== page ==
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Radio Interview: Building the Bulawayo Entrepreneurship Ecosystem

Radio Interview: Building the Bulawayo Entrepreneurship Ecosystem

I had the privilege of being interviewed on Skyz Metro FM on the show titled “Rebuilding Bulawayo Industries” hosted by Kuda Dhliwayo. These conversations seek to engage concerned parties and thought leaders in the city who can be the catalysts for the progress that we so need.

In this episode we focused on the Bulawayo Entrepreneurship Ecosystem. What will it take to set up Bulawayo as a destination of choice for investment? How might we set our startups up to establish and grow? How do we make it easy for startups to succeed?

Every city has an ecosystem, whether we know it or not. The question is, how intentional is the ecosystem? Is it a community of strategically inter-connected parts all working towards the same objective? What will it take to empower the community and all its domains including the following:

  1. Entrepreneurs: these founders of startups need all the support they can get from many different sides. If startups will form a part of the growth of African economies then what are we doing to empower them as best as possible?
  2. Policy makers: nations like Tunisia and Nigeria have led the way in crafting policy that puts focus on startups. They have legislation in place to define a “startup” and to give tax cuts and other benefits to anyone supporting innovation or embarking on a entrepreneurial venture. Creating the right environment is critical in order to set up our startups for success.
  3. Industry and corporate: these will support startups in various ways. ICT providers can ensure the right infrastructure is in place, established businesses should consider innovation funds and various ways to support startups and even partner with them.
  4. Non-profit support: many CSOs and other non-profit organisations are working to build capacity in entrepreneurs. Such organisations should also be seeking to engage the private sector and to partner towards empowering the ecosystem and ultimately our startup founders.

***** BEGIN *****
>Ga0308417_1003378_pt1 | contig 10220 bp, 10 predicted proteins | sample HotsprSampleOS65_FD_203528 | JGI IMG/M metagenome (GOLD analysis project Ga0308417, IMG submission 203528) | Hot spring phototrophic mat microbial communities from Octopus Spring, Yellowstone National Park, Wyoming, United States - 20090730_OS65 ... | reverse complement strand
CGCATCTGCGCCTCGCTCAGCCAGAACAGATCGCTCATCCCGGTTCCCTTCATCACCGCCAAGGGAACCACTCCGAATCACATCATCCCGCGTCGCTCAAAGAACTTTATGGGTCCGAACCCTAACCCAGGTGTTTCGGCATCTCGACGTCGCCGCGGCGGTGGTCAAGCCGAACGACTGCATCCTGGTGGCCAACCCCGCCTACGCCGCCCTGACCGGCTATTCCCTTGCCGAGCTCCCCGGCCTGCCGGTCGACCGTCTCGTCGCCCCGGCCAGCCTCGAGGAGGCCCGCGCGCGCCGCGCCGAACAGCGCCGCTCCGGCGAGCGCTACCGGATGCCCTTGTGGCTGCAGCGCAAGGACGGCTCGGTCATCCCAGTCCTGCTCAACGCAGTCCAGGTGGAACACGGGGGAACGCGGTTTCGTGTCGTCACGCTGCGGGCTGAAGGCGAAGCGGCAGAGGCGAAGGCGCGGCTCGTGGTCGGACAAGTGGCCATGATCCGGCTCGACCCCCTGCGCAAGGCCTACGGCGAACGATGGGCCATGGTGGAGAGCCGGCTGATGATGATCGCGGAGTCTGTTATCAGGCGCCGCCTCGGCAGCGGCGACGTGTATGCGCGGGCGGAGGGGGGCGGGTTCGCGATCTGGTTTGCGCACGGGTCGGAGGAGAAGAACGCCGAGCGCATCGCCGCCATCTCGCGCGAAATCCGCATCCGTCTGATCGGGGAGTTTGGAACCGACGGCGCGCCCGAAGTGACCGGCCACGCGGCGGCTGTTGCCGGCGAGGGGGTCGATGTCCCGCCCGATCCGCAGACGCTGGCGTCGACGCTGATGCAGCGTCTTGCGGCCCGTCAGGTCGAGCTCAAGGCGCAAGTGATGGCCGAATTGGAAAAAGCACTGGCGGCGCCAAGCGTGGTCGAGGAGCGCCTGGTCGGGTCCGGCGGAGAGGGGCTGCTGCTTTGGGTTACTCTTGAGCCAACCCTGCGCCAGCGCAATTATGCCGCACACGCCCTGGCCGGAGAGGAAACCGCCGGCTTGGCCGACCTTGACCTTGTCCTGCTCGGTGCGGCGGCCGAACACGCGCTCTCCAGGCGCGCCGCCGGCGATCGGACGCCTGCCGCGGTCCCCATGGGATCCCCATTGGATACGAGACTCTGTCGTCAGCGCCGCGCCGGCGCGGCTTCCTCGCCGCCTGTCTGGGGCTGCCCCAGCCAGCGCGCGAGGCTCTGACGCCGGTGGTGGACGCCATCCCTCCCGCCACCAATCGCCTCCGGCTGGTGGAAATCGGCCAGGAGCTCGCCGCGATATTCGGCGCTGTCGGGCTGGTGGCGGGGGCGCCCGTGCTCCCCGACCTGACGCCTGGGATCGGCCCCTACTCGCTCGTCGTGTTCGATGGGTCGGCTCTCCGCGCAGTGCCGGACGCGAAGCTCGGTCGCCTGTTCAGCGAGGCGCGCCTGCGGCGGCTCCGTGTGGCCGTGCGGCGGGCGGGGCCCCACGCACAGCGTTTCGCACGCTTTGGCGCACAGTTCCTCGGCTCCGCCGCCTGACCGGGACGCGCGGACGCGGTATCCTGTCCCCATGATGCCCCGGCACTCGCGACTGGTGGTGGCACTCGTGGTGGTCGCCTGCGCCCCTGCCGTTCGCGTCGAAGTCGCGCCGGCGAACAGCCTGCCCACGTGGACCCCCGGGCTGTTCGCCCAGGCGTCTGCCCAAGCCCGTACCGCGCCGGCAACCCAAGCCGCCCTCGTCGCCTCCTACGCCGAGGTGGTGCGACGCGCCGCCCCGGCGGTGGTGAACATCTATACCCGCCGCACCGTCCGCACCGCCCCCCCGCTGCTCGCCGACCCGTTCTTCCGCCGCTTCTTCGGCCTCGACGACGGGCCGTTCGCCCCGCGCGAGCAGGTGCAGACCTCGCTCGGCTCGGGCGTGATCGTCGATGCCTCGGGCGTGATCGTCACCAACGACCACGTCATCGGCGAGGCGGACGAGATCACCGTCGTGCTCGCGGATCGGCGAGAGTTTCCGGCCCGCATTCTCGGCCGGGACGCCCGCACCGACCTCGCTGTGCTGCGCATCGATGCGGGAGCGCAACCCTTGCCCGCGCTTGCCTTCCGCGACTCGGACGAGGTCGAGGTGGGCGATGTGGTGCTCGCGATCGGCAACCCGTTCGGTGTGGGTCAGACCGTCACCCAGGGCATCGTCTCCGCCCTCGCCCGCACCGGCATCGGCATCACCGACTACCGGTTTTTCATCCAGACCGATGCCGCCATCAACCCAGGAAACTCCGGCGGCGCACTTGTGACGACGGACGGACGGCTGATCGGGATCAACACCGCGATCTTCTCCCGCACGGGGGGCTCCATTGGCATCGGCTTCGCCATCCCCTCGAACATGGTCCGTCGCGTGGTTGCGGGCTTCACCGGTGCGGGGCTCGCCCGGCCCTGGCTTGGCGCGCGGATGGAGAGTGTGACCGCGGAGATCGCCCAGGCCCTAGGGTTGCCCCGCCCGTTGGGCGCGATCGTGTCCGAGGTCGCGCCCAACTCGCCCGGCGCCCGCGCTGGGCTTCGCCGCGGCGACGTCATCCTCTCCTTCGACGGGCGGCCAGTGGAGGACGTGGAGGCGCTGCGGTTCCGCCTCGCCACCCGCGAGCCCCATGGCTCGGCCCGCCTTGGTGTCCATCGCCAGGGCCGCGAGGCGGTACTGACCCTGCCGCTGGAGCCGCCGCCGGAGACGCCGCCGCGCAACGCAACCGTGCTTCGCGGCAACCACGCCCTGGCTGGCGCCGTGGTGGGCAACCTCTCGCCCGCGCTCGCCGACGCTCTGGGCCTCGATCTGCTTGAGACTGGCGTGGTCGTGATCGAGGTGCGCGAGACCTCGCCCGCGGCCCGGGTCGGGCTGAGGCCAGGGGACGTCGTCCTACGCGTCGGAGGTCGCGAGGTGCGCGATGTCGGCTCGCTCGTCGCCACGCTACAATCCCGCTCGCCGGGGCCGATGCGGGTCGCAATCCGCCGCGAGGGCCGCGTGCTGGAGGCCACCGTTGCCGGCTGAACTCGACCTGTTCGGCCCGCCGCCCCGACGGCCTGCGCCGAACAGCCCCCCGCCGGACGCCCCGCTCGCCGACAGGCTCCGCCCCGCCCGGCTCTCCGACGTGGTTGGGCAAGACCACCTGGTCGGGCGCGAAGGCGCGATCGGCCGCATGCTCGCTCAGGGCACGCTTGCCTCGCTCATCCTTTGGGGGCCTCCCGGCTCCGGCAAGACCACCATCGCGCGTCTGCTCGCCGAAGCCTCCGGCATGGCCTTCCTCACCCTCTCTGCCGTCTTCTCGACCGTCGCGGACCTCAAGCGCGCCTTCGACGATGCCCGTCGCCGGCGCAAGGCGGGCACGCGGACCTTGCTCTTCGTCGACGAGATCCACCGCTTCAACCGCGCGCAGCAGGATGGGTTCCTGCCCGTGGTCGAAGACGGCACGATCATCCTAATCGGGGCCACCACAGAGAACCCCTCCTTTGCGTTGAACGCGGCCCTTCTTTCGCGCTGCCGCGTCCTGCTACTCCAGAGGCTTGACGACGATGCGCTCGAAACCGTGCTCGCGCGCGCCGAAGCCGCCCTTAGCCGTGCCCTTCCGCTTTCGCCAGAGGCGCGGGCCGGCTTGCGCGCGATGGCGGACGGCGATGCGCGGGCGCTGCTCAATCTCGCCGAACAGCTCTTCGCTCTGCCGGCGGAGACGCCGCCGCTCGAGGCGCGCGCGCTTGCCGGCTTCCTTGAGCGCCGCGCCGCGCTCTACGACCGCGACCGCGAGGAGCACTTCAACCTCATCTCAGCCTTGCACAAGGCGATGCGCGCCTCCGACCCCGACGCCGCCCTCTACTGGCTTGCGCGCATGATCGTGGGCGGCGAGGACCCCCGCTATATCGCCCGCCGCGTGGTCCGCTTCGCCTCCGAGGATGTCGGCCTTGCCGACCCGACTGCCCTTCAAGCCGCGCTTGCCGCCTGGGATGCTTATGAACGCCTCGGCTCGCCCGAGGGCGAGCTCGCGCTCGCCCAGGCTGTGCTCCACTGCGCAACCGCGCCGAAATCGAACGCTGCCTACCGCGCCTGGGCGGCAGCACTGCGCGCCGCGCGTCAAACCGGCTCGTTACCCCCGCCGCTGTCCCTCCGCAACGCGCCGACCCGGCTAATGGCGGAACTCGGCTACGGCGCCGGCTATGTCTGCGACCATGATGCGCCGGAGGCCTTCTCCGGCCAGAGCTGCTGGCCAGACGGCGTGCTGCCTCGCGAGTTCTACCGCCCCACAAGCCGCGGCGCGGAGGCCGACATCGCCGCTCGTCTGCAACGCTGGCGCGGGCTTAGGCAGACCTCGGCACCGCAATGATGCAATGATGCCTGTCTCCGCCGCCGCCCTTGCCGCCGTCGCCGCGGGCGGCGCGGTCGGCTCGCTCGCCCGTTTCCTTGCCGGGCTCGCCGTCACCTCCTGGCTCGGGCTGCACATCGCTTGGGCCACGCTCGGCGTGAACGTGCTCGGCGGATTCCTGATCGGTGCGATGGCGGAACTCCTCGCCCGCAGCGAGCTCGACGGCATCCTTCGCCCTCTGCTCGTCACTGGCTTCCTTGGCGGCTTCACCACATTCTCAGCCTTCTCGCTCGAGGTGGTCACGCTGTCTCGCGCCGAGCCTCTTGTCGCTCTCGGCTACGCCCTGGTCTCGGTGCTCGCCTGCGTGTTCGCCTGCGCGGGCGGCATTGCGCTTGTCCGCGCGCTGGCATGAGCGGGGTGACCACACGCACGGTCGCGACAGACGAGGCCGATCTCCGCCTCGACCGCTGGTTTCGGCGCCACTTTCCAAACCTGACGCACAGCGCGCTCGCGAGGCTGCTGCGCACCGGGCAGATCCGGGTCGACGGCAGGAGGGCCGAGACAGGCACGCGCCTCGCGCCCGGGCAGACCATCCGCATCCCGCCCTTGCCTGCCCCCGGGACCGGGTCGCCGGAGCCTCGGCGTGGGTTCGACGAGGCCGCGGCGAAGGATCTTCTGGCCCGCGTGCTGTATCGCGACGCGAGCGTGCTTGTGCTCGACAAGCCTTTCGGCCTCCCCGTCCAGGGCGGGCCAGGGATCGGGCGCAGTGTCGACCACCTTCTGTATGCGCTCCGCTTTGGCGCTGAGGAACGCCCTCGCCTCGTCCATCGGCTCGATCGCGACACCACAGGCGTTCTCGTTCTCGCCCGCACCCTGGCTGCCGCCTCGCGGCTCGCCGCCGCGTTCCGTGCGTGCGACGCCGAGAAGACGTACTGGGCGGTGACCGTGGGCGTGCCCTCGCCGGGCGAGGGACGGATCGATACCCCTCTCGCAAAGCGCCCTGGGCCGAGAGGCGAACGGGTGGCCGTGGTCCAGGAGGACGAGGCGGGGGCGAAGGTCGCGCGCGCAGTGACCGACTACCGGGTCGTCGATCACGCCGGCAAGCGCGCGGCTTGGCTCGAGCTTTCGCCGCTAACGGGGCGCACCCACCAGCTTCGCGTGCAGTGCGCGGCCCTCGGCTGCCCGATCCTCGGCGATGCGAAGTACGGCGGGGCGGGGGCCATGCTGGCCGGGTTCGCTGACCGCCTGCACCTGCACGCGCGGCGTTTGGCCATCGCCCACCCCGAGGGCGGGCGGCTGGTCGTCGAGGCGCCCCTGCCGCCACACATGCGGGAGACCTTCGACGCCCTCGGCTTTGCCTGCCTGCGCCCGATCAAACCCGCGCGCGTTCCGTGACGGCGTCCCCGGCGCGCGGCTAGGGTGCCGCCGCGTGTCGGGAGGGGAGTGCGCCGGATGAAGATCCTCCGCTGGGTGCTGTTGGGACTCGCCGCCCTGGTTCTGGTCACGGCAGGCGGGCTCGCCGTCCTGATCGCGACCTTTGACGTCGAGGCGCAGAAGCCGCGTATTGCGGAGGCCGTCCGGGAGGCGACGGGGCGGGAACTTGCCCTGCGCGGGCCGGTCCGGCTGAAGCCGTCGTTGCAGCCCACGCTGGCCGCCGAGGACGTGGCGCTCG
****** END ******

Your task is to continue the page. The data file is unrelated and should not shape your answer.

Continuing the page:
5. Finance: venture capitalists and angel investors are key to this conversation. Not only to our startups need financing but we also have an obligation to ensure that we help them become investment-worthy. Especially in Zimbabwe, survival mode has had people hustling instead of building reputable ventures. To the extent that our business are investment-ready is to the extend that we will attract financing for them.
  6. Shaping culture: Media plays a huge role in celebrating entrepreneurship and telling stories that will start to define a new narrative. What will it take to see a new culture emerge where innovation is the norm and Africans are identifying African issues and creating solutions for them?
  7. Academic institutions: in a fast-changing world, is our education equally adapting to be fit for purpose? From pre-school through to graduate level, it is no longer an option to not adapt. It is the duty of these institutions who are the stewards of the human capital on which we rely to offer a service that is relevant for the 21st century and beyond. This is where ideas are generated and incubated. This is where critical thinking and problem solving are unlocked and instilled as culture.

So perhaps it is true that we are the ones we have been waiting for? I believe that as a city we have what it takes to ensure progress. It will take a coming together to engage and realise the needful for a prosperous city. It is time to embrace the mindset that says we can and we will. So take your marks…